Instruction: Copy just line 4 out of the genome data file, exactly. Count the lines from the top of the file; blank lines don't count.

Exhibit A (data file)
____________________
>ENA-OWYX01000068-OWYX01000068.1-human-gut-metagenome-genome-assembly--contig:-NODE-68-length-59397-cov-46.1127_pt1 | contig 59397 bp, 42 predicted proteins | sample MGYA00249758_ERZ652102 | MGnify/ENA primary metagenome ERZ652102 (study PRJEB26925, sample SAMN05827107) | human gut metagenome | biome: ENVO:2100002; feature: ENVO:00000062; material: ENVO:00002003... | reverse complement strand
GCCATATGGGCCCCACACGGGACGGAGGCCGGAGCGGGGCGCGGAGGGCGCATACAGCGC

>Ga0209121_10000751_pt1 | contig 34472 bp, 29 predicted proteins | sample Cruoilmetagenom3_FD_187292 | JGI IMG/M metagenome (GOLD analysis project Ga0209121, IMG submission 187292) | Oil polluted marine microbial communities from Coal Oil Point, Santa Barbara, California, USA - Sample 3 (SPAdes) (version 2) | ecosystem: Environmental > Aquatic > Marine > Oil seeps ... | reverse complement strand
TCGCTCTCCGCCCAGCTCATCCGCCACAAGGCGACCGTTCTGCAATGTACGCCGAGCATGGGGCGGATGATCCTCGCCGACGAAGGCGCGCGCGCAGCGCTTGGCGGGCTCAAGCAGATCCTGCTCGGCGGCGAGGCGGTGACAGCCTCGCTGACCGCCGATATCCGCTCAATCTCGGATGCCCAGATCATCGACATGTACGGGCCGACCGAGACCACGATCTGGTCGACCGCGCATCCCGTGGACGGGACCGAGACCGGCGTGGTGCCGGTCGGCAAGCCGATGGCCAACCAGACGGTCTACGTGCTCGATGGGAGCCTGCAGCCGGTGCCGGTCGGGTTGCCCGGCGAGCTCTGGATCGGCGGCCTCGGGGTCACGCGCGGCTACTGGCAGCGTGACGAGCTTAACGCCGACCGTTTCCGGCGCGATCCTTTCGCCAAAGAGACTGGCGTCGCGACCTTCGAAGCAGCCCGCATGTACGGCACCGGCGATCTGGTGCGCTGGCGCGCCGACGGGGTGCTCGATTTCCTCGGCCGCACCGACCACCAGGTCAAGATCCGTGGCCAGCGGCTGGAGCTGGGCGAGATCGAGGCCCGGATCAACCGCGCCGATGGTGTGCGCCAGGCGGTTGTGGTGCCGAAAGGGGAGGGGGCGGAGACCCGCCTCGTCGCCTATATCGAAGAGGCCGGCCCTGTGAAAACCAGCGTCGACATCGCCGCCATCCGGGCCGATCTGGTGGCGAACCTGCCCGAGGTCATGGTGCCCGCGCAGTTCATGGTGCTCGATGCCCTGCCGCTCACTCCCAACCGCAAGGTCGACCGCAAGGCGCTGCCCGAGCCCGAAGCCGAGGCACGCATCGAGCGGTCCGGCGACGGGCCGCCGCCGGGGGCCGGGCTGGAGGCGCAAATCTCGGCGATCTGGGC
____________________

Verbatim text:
TCGCTCTCCGCCCAGCTCATCCGCCACAAGGCGACCGTTCTGCAATGTACGCCGAGCATGGGGCGGATGATCCTCGCCGACGAAGGCGCGCGCGCAGCGCTTGGCGGGCTCAAGCAGATCCTGCTCGGCGGCGAGGCGGTGACAGCCTCGCTGACCGCCGATATCCGCTCAATCTCGGATGCCCAGATCATCGACATGTACGGGCCGACCGAGACCACGATCTGGTCGACCGCGCATCCCGTGGACGGGACCGAGACCGGCGTGGTGCCGGTCGGCAAGCCGATGGCCAACCAGACGGTCTACGTGCTCGATGGGAGCCTGCAGCCGGTGCCGGTCGGGTTGCCCGGCGAGCTCTGGATCGGCGGCCTCGGGGTCACGCGCGGCTACTGGCAGCGTGACGAGCTTAACGCCGACCGTTTCCGGCGCGATCCTTTCGCCAAAGAGACTGGCGTCGCGACCTTCGAAGCAGCCCGCATGTACGGCACCGGCGATCTGGTGCGCTGGCGCGCCGACGGGGTGCTCGATTTCCTCGGCCGCACCGACCACCAGGTCAAGATCCGTGGCCAGCGGCTGGAGCTGGGCGAGATCGAGGCCCGGATCAACCGCGCCGATGGTGTGCGCCAGGCGGTTGTGGTGCCGAAAGGGGAGGGGGCGGAGACCCGCCTCGTCGCCTATATCGAAGAGGCCGGCCCTGTGAAAACCAGCGTCGACATCGCCGCCATCCGGGCCGATCTGGTGGCGAACCTGCCCGAGGTCATGGTGCCCGCGCAGTTCATGGTGCTCGATGCCCTGCCGCTCACTCCCAACCGCAAGGTCGACCGCAAGGCGCTGCCCGAGCCCGAAGCCGAGGCACGCATCGAGCGGTCCGGCGACGGGCCGCCGCCGGGGGCCGGGCTGGAGGCGCAAATCTCGGCGATCTGGGC